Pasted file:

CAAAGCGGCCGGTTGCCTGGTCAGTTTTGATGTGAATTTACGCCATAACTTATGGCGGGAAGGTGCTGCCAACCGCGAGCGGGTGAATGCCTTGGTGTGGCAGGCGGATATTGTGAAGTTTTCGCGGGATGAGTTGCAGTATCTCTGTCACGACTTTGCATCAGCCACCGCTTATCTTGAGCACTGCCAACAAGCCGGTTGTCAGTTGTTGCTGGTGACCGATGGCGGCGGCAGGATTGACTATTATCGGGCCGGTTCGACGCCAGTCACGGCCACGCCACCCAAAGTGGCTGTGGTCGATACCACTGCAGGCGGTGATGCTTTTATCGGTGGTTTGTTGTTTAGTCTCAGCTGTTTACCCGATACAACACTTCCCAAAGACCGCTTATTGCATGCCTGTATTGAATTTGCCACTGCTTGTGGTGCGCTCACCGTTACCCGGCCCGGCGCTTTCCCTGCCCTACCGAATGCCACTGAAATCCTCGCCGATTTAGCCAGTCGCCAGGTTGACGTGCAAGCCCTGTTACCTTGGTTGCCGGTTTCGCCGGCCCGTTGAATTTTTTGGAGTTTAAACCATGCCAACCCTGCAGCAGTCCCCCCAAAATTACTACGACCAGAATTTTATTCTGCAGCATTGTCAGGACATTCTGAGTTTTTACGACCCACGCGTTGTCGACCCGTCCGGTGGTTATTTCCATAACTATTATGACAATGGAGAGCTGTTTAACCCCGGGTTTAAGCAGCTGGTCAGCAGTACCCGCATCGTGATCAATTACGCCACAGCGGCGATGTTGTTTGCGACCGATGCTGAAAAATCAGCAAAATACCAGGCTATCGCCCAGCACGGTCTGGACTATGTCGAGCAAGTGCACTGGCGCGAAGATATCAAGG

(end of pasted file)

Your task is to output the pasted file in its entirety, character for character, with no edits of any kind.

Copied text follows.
CAAAGCGGCCGGTTGCCTGGTCAGTTTTGATGTGAATTTACGCCATAACTTATGGCGGGAAGGTGCTGCCAACCGCGAGCGGGTGAATGCCTTGGTGTGGCAGGCGGATATTGTGAAGTTTTCGCGGGATGAGTTGCAGTATCTCTGTCACGACTTTGCATCAGCCACCGCTTATCTTGAGCACTGCCAACAAGCCGGTTGTCAGTTGTTGCTGGTGACCGATGGCGGCGGCAGGATTGACTATTATCGGGCCGGTTCGACGCCAGTCACGGCCACGCCACCCAAAGTGGCTGTGGTCGATACCACTGCAGGCGGTGATGCTTTTATCGGTGGTTTGTTGTTTAGTCTCAGCTGTTTACCCGATACAACACTTCCCAAAGACCGCTTATTGCATGCCTGTATTGAATTTGCCACTGCTTGTGGTGCGCTCACCGTTACCCGGCCCGGCGCTTTCCCTGCCCTACCGAATGCCACTGAAATCCTCGCCGATTTAGCCAGTCGCCAGGTTGACGTGCAAGCCCTGTTACCTTGGTTGCCGGTTTCGCCGGCCCGTTGAATTTTTTGGAGTTTAAACCATGCCAACCCTGCAGCAGTCCCCCCAAAATTACTACGACCAGAATTTTATTCTGCAGCATTGTCAGGACATTCTGAGTTTTTACGACCCACGCGTTGTCGACCCGTCCGGTGGTTATTTCCATAACTATTATGACAATGGAGAGCTGTTTAACCCCGGGTTTAAGCAGCTGGTCAGCAGTACCCGCATCGTGATCAATTACGCCACAGCGGCGATGTTGTTTGCGACCGATGCTGAAAAATCAGCAAAATACCAGGCTATCGCCCAGCACGGTCTGGACTATGTCGAGCAAGTGCACTGGCGCGAAGATATCAAGG